## Cellular Automata: 1D, 2D, Game of Life

## Cellular Automata: 1D, 2D, Game of Life

A Cellular automaton is a collection of colored cells on a grid. At each iteration (generation) the cells may change state (color) depending on the state of the other neighboring cells. We will look at automata in which the cells may have 2 states only (dead or alive). Such simple automata may produce many kinds of interesting behavior from dull extinction to life-like growth patterns and chaos. In the Cellular automata module of Mathgrapher you may try 3 types of automata. The first 2 ( 1D and 2D) are taken from the book by S. Wolfram entitled “A new kind of Science”. The third one, The Game of Life, is a more general type of automata, sometimes called Life. Dead (uncolored) cells may come to life and living cells may survive or die depending on the status of their neighboring cells. The initial state may be random, or some predefined configuration. Such a configuration may be drawn and stored under some name (Glider, Gosper_gun, block, puffer, etc. see the list). You may start with one of these stored configurations by choosing it from the list. When you start the Game of Life the system evolves according to the Rule given by 2 numbers. Rule 23 / 3 (Conway’s Game of Life) means that (alive) cells with 2 or 3 neighbors will survive and dead cells with 3 neighbors become alive.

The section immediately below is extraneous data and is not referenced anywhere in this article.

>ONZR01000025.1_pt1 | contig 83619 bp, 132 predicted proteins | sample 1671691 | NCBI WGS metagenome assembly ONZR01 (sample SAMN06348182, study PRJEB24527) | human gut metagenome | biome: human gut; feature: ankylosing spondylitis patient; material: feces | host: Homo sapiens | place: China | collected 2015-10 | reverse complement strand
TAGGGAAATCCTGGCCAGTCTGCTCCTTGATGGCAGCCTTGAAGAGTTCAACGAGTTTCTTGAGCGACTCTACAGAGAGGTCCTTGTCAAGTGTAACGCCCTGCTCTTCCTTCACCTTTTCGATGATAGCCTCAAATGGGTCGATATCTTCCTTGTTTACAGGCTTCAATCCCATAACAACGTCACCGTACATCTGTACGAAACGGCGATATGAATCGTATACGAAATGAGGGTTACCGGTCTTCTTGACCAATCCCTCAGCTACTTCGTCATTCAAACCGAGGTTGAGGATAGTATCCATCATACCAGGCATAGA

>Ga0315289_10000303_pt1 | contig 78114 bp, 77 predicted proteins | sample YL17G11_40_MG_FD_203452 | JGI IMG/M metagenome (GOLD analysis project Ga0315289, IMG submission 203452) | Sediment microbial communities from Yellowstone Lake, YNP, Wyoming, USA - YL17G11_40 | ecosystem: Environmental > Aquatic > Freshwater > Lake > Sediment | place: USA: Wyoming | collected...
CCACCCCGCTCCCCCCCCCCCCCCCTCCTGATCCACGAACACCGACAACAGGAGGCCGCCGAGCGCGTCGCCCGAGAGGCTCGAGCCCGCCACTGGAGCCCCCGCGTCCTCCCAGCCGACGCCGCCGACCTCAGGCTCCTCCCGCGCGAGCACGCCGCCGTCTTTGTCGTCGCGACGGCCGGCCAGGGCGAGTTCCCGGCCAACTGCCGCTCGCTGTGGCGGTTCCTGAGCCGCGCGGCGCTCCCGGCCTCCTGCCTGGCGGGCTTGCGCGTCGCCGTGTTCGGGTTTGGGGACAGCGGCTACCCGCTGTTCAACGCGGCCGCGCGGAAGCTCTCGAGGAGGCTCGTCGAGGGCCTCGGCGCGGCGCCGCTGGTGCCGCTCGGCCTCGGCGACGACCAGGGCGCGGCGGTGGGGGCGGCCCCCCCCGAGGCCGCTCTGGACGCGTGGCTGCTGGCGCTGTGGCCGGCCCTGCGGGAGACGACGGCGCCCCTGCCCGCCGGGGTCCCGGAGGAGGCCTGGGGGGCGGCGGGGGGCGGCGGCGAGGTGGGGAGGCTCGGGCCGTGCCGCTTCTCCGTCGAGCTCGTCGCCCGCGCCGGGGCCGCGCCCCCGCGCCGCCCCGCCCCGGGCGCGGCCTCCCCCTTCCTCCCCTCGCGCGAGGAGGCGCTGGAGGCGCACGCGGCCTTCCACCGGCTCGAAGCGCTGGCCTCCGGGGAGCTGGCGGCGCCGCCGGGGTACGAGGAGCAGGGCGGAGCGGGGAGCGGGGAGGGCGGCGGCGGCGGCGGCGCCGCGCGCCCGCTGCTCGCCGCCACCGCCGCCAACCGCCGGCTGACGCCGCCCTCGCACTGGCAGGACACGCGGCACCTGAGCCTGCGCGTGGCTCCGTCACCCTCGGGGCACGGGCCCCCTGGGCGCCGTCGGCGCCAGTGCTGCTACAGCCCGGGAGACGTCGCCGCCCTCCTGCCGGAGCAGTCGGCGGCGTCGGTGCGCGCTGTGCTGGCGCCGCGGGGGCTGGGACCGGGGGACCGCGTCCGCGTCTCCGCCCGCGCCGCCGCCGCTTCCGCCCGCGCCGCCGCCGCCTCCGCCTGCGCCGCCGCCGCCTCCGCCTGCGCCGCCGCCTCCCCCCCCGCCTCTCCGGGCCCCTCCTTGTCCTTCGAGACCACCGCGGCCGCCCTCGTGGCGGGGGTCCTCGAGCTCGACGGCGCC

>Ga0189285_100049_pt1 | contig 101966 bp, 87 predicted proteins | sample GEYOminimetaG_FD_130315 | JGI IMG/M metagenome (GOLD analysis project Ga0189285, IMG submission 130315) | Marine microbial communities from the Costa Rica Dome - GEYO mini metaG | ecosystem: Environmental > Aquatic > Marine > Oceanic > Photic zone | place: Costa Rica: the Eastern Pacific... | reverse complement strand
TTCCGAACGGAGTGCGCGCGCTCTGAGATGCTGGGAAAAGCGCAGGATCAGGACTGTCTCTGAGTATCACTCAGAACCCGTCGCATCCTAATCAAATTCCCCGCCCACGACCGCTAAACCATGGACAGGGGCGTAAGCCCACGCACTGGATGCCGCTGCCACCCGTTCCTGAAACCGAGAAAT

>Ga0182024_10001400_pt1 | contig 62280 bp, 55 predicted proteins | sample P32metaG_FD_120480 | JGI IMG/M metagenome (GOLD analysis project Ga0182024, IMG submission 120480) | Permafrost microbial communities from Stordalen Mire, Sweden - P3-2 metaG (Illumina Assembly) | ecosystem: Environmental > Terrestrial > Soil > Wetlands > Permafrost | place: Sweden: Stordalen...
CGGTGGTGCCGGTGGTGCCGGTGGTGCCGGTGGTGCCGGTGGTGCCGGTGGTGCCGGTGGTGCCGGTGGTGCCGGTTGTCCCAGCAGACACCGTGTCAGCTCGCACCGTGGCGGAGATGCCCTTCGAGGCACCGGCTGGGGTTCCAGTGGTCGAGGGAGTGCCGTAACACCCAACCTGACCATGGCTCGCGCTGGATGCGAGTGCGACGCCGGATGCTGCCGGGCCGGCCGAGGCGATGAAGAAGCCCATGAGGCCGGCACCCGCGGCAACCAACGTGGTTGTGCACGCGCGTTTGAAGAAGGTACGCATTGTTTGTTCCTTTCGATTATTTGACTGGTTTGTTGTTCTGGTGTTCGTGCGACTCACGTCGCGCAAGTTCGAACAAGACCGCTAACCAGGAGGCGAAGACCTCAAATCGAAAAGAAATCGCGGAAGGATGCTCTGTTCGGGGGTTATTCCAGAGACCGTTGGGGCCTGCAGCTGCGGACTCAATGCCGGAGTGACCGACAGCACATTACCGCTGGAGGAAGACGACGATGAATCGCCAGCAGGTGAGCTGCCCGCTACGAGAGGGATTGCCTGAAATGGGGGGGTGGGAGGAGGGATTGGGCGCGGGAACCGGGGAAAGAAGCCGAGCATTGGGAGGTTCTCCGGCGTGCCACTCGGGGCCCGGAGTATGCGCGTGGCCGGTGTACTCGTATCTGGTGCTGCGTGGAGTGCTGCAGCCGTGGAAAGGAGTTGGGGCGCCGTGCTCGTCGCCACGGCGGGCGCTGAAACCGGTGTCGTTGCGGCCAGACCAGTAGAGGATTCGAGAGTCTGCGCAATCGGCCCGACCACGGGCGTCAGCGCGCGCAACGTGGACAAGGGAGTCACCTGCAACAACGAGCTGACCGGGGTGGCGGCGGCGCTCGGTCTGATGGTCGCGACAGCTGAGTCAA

**More information on Cellular automata:** Wikipedia

## Cellular Automata – 1D rule

The first one is a simple one-dimensional Automaton from Stephen Wolfram’s “A new kind of Science”. The colour of a cell is given by 0 (white) or 1 (black). The initial state is either a single black cell on the middle of the first row or a randomly choice of black and white cells on the first row. At each iteration the pixels status of the next row is determined by the status of the 3 nearest neighbours in the row above it according to the rule number written in binary format. In the example given below the Rule number is 30: = 00011110. There are eight possible combinations for the colours of the 3 nearest neighbours:

111 110 101 100 011 010 001 000.

For each combination the colour of the cell is given by the number 30 in binary format:

0 0 0 0 1 1 1 0 = 30. So the first 4 combinations (111, 110, 101 and 100) yield 0 (white cell), and the fifth (011) yields 1 (black).

The total number of combinations is 256 (2^8).